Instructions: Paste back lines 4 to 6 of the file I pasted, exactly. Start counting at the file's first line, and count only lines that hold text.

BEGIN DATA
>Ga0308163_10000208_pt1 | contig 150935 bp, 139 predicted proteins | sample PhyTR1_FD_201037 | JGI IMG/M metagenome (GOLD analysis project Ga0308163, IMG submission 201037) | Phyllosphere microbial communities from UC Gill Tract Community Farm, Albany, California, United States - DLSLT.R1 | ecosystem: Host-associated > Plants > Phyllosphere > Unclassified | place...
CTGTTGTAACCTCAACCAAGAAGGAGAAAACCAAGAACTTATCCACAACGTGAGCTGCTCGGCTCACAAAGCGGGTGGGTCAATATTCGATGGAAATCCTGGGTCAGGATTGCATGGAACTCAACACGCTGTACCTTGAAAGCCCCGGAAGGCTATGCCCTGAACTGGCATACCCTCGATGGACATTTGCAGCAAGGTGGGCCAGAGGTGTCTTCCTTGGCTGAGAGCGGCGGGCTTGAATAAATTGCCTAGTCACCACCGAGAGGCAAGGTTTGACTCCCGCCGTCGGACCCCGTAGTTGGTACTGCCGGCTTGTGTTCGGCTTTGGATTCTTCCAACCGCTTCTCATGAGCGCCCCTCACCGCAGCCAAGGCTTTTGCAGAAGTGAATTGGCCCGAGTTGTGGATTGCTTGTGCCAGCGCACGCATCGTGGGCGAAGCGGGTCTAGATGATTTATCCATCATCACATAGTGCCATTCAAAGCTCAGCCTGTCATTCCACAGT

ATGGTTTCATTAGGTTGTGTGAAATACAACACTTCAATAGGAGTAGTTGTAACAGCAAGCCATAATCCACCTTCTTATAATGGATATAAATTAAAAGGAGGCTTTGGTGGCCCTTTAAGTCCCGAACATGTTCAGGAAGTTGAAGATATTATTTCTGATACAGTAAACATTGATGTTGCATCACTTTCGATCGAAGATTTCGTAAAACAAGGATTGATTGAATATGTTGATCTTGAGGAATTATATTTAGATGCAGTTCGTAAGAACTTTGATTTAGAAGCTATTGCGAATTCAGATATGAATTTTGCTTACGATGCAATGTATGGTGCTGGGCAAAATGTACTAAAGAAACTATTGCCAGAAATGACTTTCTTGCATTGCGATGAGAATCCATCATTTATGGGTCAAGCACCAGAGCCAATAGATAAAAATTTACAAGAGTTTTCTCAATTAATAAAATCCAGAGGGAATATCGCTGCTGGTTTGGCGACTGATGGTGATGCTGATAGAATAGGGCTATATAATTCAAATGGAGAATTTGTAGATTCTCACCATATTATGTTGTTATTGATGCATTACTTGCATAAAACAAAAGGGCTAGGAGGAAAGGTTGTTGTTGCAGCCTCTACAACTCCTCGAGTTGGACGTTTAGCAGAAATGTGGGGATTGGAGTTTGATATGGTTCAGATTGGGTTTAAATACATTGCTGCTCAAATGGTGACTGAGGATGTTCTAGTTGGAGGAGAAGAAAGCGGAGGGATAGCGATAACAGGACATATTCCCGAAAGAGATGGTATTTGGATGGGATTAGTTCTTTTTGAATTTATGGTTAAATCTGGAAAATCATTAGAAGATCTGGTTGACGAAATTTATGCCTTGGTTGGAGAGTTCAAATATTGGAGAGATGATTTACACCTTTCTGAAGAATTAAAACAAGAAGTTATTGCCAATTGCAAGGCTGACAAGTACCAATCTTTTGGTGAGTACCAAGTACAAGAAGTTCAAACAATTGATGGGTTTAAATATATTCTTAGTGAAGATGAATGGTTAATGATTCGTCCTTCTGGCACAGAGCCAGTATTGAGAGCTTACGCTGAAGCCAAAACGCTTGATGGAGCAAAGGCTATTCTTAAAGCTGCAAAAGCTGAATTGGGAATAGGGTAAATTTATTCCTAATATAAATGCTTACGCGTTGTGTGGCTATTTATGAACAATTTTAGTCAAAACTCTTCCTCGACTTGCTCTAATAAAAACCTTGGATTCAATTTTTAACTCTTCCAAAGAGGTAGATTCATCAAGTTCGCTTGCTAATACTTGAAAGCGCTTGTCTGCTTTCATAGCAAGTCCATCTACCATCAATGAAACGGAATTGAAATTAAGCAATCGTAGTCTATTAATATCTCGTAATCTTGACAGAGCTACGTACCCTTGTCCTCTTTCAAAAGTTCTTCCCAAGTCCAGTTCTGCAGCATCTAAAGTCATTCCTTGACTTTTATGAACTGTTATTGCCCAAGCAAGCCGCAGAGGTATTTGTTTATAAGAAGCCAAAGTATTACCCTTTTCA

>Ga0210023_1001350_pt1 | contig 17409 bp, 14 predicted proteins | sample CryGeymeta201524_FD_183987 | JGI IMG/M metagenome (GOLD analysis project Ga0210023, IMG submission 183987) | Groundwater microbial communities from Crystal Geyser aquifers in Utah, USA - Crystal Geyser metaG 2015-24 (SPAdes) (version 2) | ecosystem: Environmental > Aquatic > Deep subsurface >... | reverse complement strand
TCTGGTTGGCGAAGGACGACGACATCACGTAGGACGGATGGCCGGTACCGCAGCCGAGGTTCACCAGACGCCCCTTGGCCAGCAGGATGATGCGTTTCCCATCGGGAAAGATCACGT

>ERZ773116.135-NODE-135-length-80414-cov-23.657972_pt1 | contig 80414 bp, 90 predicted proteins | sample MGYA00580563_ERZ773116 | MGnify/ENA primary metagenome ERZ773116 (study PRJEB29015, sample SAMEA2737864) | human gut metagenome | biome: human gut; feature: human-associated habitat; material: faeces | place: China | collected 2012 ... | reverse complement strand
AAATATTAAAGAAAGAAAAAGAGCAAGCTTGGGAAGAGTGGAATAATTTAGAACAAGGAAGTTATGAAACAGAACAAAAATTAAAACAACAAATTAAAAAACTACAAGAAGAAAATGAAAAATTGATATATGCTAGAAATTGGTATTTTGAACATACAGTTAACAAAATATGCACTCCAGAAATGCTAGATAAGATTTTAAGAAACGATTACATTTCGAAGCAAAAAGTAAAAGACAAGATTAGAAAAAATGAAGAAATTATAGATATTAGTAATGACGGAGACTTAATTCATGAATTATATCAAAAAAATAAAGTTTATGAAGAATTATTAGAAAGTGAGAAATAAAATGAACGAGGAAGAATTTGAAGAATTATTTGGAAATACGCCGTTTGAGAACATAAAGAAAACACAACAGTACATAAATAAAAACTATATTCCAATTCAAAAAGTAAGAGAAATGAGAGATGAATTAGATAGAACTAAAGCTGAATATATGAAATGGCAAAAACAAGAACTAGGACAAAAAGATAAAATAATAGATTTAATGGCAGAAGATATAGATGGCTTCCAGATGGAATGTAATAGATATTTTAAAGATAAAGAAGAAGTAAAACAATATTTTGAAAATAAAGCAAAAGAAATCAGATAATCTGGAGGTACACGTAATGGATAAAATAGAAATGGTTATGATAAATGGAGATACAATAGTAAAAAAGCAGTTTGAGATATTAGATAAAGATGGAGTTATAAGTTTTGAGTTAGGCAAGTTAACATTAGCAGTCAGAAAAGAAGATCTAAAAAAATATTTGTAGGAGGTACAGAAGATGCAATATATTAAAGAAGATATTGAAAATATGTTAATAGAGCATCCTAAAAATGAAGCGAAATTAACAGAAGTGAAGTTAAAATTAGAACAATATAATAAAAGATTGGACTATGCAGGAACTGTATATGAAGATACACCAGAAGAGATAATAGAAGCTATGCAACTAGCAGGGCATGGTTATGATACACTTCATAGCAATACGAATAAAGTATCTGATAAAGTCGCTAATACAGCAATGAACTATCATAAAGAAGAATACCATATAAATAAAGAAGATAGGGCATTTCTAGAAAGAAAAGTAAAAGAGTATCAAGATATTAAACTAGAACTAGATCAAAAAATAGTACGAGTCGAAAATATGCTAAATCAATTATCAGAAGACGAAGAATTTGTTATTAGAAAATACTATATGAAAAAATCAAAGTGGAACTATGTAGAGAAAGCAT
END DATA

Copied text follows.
>Ga0210023_1001350_pt1 | contig 17409 bp, 14 predicted proteins | sample CryGeymeta201524_FD_183987 | JGI IMG/M metagenome (GOLD analysis project Ga0210023, IMG submission 183987) | Groundwater microbial communities from Crystal Geyser aquifers in Utah, USA - Crystal Geyser metaG 2015-24 (SPAdes) (version 2) | ecosystem: Environmental > Aquatic > Deep subsurface >... | reverse complement strand
TCTGGTTGGCGAAGGACGACGACATCACGTAGGACGGATGGCCGGTACCGCAGCCGAGGTTCACCAGACGCCCCTTGGCCAGCAGGATGATGCGTTTCCCATCGGGAAAGATCACGT

>ERZ773116.135-NODE-135-length-80414-cov-23.657972_pt1 | contig 80414 bp, 90 predicted proteins | sample MGYA00580563_ERZ773116 | MGnify/ENA primary metagenome ERZ773116 (study PRJEB29015, sample SAMEA2737864) | human gut metagenome | biome: human gut; feature: human-associated habitat; material: faeces | place: China | collected 2012 ... | reverse complement strand